"It is not your birthday, Emily," I stated above her as I scraped her entire, uneaten lunch into the trash. The sentence was barely out of my mouth before she protested. "No, it IS my birthday!"
We had been going back and forth for days. Everyday was her birthday. Everyday, she asked about her party, when her cousins and papas were coming over, and when she'd get her presents and cake. When bedtime arrived and the day had closed without the spectacle of said cake, party, and presents, I believe she turned in her crib, hugged her stuffed puppy tight, and said, "Ok. So TOMORROW must be my birthday." In the morning, if she was asked how old she was, she'd confidently answer, "I three."
"No, you are not three. You are two."
"NO. I three!" Tears, instantly, on that beautiful, sweet little face. "It's my birthday. I not two anymore, I three." Where are my damn balloons?
This May baby- late May baby- has many more non-birthday days until she reaches the big 0-3. Long days filled with singing "Happy Birthday" tunelessly to herself on the cold kitchen floor, of wondering about the start of her imagined party, of waiting for gifts and cake that simply do not materialize. As I looked down at her sweet face staring up at mine, crinkled in denial of my proclamation, I wondered if I should go fetch the library book I had checked out for her the day before. It was called, "When Is My Birthday?" Spoiler alert. It's not today. But, no. Perhaps it was best to just move past the B word entirely.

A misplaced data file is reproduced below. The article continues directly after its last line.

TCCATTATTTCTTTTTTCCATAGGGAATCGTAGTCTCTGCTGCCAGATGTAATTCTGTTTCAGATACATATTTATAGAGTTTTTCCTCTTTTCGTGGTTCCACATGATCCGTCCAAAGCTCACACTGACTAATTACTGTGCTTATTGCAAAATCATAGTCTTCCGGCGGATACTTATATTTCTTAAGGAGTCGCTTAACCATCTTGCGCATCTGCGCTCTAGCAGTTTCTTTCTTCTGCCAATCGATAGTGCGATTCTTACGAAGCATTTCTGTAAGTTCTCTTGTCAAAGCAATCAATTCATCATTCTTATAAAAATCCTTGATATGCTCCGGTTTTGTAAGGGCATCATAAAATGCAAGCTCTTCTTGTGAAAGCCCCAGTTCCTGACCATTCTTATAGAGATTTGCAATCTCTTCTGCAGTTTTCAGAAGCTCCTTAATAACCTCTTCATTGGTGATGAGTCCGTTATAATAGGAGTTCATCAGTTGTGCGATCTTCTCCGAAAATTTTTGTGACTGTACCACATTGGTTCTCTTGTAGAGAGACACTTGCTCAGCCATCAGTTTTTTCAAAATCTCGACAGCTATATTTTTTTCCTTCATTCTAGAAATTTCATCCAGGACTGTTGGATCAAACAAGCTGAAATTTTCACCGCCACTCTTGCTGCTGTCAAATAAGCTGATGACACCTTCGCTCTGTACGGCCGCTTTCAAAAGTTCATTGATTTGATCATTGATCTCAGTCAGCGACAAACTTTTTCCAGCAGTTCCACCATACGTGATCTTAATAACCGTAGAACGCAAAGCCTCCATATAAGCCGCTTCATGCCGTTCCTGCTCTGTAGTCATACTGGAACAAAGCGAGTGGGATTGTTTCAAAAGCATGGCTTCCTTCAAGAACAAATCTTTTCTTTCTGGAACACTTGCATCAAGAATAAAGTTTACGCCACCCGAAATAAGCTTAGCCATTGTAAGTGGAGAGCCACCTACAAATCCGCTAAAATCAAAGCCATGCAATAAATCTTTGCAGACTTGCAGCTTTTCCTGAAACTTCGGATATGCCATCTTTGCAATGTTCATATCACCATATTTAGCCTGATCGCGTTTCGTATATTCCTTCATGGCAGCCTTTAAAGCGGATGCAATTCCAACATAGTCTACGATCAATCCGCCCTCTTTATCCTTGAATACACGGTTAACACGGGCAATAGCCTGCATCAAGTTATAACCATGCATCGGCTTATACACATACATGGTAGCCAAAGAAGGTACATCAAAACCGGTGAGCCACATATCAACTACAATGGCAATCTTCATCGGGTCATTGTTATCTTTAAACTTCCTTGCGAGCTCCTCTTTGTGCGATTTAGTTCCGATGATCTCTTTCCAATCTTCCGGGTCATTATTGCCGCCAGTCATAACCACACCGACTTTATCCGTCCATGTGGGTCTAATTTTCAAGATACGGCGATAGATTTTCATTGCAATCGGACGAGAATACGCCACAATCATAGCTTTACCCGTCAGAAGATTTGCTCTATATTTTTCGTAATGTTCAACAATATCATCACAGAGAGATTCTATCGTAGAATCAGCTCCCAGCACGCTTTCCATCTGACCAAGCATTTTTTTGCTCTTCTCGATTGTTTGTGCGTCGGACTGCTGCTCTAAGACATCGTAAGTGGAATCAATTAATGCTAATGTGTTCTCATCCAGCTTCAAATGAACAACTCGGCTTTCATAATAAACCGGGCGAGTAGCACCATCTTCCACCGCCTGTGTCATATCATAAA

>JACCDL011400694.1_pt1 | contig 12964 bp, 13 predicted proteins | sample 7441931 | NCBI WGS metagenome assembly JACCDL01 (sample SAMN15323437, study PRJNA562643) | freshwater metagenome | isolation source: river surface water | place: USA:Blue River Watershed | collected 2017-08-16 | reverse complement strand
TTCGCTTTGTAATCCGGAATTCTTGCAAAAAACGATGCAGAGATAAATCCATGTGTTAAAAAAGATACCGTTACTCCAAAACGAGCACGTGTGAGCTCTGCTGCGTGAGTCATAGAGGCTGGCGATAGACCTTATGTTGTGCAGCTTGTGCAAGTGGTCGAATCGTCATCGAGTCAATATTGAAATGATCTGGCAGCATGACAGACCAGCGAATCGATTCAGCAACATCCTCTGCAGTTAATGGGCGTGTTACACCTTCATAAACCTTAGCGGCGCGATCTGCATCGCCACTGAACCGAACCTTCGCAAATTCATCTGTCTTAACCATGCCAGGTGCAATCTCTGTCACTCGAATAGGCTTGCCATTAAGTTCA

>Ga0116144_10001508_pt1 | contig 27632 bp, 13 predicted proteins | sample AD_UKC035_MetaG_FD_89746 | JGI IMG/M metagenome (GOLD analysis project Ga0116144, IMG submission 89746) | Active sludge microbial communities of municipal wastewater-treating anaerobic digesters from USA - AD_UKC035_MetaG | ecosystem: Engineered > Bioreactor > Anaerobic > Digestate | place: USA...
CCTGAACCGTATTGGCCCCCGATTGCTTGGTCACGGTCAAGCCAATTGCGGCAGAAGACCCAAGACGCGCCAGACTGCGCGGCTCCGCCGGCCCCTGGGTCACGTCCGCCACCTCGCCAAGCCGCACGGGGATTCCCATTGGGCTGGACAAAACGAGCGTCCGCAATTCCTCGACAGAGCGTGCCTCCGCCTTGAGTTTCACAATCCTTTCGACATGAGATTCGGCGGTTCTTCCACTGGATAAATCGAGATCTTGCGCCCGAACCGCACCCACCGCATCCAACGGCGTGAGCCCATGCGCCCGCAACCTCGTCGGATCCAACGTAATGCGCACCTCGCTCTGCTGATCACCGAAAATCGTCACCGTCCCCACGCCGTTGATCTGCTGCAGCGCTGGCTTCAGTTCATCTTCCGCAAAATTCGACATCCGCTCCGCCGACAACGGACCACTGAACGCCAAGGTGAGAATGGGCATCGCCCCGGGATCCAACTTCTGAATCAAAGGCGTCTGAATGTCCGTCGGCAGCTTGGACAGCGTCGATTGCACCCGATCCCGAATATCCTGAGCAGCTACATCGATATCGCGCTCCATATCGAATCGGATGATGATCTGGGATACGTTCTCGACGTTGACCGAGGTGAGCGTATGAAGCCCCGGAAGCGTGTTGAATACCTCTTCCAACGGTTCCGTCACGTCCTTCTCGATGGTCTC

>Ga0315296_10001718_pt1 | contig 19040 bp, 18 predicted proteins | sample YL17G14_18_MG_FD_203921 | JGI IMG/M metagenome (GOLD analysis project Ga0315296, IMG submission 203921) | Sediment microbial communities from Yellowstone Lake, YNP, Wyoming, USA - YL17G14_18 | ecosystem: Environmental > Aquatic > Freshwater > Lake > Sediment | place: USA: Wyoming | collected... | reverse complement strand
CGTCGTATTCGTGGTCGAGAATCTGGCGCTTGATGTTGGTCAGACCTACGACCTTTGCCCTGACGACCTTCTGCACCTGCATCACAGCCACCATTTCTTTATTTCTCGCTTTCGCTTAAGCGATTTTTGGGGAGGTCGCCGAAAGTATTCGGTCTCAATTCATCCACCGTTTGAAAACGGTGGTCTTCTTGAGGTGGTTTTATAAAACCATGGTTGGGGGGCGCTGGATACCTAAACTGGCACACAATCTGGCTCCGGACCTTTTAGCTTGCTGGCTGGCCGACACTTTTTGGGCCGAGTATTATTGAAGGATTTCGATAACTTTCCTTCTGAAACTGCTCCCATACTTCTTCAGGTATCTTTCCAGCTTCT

She'd been to a couple birthday parties in the last month, most notably her older cousin's (big party) and younger cousin's (even bigger party). A couple of her classmates at preschool have also celebrated their birthdays. Surely, Emily has felt that she has waited patiently for her turn to feel special and to be on the receiving end of an infinite pile of slickly packaged presents and an entire cake addressed specifically with her name on it. "Today must definitely be the day," she likely thinks each morning as we swap out her ten pound wet diaper for a dry one with an air of optimism. But, of course, she is wrong.
What do you tell a three year old about patience and selflessness? Wait. I mean, what do you tell a two year old? Dammit, Emily, you've even got me partially fooled. Here's the problem, Emily, and it's a lesson of grace that most of us don't fully comprehend until we are much older, if ever. Other people will have parties or honors that you simply may not have, but the joy that you have in celebrating with them should not be tempered by the question of when you are going to get yours. Perhaps, when your birthday rolls around FINALLY in May, you might have a party, or you might not. There might be a mountain of presents, or there might not. I'll probably get you a cake. But hey. Maybe not. All birthdays are not created equal, as individual lives which may veer off down different roads aren't either. But regarding the cake- let's just see how Mommy's feeling.
Yikes. Perhaps that came out heavier than I intended.
I looked down at my daughter curled into a knot on the floor, singing Happy Birthday to herself and I put down the plate I'd just cleaned off. What triumphs await these kids of mine- what heartaches? It's too much to sift through, sometimes- the possibilities both full and hollow. What are we to do with these sweet little kids too tiny to understand the intricacies of magnanimity? Sometimes I just follow my heart. I scooped up my darling Emily, ignored the fact that she'd dismissed her healthy lunch with an insulting smirk, and found a Little Debbie cake for us in the pantry. I did not sing Happy Birthday as we ate it together. I did not say the B word. But yeah, Emily definitely received my slightly confusing message in between bites of chocolate. Happy Today, Emily. Happy Today. Now excuse me while I go find something to wrap.